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Military-friendly lenders may be helpful during housing crisis

Feb. 4, 2008 - 03:27PM   |   Last Updated: Feb. 4, 2008 - 03:27PM  |  

With all the news about mortgage loans gone bad, homes in foreclosure and housing prices dropping, you may be wondering what you can expect if you're looking to buy a home or refinance your mortgage.

Generally, credit requirements have gotten more strict, and there's less money to lend. The Mortgage Bankers Association expects residential mortgage loan originations to drop by 18 percent this year compared with 2007.

But a spot check of several lenders who do business with the military community indicates money is definitely out there for mortgages, including refinancing.

Refinancing may be difficult if you don't have enough equity in your home. You may have lived there a short time or taken out second loans on the home as the housing market declined. You may owe more on the loan than your home is worth. It would help if you could pony up some cash to bring that balance down.

You may have trouble financing if the loan is for more than 90 percent of the home's value, although in this market, some lenders are looking at 100 percent financing, said Barbara Sheehan, assistant vice president of mortgage products for Navy Federal Credit Union. In some situations, borrowers can refinance the remaining balance.

"People have heard rates have improved, and we know they need alternatives," Sheehan said. Along with loans backed by the Department of Veterans Affairs and other mortgage loans, Navy Federal has an option called Veterans Choice, which is similar to a VA loan but with a reduced funding fee of 1.5 percent.

Make sure you know the annual percentage rate, Sheehan said. The "interest rate" will be similar, but the APR, by law, includes any fees and charges as well as the interest rate. The APR must be disclosed to borrowers before they agree to the loan. Also, find out whether the rate will adjust, and when.

If you need help interpreting the terms, see an attorney. Start with the legal assistance office at your installation.

Navy Federal has seen an increase in mortgage applications since October, Sheehan said. But the mix is shifting; traditionally, it has been about two-thirds new mortgage loans, but more than half of the loan requests for the week of Jan. 7 were for refinancing, she said.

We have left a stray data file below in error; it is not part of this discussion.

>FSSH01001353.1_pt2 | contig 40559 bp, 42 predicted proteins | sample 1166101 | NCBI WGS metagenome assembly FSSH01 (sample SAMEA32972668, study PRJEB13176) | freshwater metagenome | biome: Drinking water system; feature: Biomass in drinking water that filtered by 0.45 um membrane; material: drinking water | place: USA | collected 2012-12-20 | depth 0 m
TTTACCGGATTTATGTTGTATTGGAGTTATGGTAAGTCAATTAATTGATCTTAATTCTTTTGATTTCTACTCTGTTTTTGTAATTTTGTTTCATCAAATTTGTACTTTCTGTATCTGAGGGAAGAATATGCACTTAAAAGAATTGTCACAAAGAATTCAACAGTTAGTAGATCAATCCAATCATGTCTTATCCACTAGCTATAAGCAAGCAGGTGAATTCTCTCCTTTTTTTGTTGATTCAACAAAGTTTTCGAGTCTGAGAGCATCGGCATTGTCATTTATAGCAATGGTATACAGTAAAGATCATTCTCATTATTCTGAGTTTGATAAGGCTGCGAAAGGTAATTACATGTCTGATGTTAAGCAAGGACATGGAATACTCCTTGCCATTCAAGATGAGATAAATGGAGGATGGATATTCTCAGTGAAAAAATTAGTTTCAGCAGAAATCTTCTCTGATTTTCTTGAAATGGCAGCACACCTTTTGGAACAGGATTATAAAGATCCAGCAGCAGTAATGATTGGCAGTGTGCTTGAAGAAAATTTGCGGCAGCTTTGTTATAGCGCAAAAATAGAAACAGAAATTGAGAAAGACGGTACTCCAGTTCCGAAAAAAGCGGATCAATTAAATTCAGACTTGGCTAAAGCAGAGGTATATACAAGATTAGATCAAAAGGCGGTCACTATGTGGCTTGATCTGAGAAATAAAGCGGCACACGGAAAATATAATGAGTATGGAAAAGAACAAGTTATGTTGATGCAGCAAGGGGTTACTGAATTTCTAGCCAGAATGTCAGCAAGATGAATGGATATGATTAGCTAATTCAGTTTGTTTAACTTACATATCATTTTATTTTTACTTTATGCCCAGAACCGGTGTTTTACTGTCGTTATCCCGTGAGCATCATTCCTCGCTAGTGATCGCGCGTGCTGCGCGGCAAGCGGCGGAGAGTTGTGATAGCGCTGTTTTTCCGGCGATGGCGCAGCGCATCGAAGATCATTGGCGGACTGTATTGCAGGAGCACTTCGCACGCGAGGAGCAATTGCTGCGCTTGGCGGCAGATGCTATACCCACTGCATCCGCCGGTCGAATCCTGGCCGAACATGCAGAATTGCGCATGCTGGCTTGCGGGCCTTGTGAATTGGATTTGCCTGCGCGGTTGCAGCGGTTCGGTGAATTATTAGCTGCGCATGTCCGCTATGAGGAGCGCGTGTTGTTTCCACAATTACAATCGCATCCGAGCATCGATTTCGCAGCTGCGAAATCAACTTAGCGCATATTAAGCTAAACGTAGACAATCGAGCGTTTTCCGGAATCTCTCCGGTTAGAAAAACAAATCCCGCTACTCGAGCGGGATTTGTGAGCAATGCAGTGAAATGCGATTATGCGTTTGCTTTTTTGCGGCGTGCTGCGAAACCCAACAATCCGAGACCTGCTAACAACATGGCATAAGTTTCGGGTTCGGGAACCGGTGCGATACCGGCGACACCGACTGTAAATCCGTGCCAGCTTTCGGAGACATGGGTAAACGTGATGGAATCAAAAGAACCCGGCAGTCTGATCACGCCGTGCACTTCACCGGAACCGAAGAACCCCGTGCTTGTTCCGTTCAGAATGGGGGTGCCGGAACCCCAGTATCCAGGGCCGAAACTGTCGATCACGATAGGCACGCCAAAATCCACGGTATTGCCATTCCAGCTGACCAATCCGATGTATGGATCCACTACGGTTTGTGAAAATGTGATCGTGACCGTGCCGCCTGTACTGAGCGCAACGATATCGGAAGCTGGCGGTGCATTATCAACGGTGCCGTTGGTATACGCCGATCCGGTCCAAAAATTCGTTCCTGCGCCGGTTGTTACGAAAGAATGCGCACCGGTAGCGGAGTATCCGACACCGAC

Chase bank offers a program that gives $300 off loan closing costs to all service members. For National Guard and reserve members mobilized for 30 days or more, the bank offers relief over and above the Servicemembers' Civil Relief Act, allowing deferral of mortgage payments for up to 18 months while deployed with no additional interest.

Chase officials saw an increase in mortgage originations of 35 percent in the third quarter of 2007 compared with the same quarter in 2006, but military business was up 40 percent, said Tom Kelly, senior vice president for Chase.

Because Chase has about $1.5 trillion in assets, it is able to hold the mortgages it makes in-house and make more loans, he said, unlike other companies that sell their mortgages to the secondary market. When companies can't sell loans on the secondary market, they can't make more loans.

USAA also offers loans for refinancing or buying homes and uses internal sources of money for its mortgage loans, eliminating the need to borrow from outside sources.

As with other reputable banks and credit unions, there is never a guarantee that a loan will be made. "We have our own underwriting criteria," said Mike Frazer, USAA assistant vice president for mortgage and equity products.

If you're concerned about making your mortgage payments or have already missed one or more payments, talk to your lender immediately or call a local housing counselor approved by the Department of Housing and Urban Development. Find one at">

Don't stick your head in the sand. The earlier you seek help, the better. Your lender may be able to reduce your interest rate or make other adjustments to help you keep up with payments.

Officials say some borrowers have been steered to loans with much less favorable terms and interest rates when they could have qualified for better rates.

Some lenders put people into homes with mortgage payments that ate up 50 percent to 60 percent of their income. Remember, you have to feed yourself and possibly others. So it's important to shop around.

Questions? Comments? Contact staff writer from reader">Karen Jowers at">

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